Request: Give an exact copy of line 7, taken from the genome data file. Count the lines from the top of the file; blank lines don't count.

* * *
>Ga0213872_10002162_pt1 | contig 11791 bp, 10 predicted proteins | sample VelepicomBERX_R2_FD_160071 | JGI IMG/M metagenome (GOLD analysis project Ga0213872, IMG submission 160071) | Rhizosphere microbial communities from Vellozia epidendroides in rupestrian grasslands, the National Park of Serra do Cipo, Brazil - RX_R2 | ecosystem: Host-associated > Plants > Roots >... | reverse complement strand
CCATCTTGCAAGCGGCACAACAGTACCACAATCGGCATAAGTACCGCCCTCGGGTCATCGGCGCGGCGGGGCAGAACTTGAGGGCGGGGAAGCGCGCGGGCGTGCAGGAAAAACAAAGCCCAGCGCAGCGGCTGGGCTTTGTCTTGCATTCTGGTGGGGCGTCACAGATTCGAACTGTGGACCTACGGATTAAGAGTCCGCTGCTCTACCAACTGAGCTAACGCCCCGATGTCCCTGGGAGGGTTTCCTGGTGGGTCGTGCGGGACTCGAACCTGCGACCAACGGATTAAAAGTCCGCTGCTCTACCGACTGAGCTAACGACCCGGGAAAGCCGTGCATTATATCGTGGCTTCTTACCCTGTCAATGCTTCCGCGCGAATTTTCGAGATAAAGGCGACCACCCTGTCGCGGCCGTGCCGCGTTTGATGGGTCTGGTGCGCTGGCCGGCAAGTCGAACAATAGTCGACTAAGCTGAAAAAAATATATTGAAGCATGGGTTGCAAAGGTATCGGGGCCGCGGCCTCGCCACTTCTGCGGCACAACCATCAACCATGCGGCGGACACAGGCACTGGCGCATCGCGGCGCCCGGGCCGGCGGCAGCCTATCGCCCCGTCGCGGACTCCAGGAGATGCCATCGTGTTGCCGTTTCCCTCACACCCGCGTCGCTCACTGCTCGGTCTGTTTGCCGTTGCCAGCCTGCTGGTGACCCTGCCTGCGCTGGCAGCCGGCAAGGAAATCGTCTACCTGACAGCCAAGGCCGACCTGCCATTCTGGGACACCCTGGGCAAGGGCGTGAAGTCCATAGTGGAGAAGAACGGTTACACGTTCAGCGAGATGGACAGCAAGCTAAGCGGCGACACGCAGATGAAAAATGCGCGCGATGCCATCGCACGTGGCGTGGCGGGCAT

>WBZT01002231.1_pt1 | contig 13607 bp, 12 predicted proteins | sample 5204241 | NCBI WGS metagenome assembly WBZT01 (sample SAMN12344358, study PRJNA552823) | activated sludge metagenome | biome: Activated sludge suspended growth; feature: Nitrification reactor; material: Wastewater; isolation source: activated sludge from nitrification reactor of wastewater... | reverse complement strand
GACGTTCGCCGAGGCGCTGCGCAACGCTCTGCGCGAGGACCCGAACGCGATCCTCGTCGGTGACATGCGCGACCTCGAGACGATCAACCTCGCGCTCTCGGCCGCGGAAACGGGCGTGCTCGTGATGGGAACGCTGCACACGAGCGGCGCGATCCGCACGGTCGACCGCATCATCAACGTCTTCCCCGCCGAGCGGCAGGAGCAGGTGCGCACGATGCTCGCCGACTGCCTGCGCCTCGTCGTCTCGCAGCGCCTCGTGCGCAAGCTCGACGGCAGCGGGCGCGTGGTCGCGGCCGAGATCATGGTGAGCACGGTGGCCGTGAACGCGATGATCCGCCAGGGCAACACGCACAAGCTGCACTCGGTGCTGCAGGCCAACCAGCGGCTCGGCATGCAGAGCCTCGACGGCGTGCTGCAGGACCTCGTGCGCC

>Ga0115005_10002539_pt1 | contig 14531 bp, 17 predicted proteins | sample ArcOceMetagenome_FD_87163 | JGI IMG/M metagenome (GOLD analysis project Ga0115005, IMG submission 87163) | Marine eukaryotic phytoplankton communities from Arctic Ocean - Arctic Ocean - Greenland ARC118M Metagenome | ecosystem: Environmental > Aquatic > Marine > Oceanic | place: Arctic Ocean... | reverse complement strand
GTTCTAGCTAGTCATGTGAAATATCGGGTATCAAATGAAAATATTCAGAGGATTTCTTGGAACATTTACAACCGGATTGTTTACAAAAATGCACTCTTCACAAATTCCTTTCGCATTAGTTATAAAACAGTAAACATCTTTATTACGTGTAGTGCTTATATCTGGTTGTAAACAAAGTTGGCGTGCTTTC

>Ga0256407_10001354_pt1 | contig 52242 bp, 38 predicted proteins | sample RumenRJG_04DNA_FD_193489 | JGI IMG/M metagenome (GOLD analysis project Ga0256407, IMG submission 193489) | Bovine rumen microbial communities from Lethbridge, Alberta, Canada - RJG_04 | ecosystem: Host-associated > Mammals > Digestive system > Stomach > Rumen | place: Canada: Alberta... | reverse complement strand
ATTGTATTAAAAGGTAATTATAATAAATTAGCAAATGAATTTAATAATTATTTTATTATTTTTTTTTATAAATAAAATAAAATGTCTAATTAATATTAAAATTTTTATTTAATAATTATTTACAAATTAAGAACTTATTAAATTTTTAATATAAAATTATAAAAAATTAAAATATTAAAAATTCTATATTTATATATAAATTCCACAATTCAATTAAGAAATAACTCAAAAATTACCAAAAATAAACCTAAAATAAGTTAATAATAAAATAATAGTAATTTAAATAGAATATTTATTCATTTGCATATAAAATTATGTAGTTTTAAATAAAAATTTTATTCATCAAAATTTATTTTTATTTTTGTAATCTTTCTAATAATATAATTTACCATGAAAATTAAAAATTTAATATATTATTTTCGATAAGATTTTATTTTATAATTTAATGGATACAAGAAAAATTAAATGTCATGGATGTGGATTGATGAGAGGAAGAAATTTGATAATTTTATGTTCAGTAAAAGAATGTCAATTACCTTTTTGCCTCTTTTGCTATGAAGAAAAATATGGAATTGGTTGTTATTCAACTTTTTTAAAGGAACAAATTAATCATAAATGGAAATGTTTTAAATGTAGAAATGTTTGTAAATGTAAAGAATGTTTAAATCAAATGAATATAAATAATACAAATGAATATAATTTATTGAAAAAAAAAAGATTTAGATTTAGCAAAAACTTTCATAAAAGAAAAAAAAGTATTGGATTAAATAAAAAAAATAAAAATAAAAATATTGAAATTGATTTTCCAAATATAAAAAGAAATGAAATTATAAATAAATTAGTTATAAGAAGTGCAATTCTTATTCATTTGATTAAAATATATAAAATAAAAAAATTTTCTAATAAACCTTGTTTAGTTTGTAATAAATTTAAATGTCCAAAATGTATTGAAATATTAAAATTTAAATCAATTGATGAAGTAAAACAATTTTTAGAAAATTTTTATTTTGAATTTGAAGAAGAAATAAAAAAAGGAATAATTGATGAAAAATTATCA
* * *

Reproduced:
>Ga0256407_10001354_pt1 | contig 52242 bp, 38 predicted proteins | sample RumenRJG_04DNA_FD_193489 | JGI IMG/M metagenome (GOLD analysis project Ga0256407, IMG submission 193489) | Bovine rumen microbial communities from Lethbridge, Alberta, Canada - RJG_04 | ecosystem: Host-associated > Mammals > Digestive system > Stomach > Rumen | place: Canada: Alberta... | reverse complement strand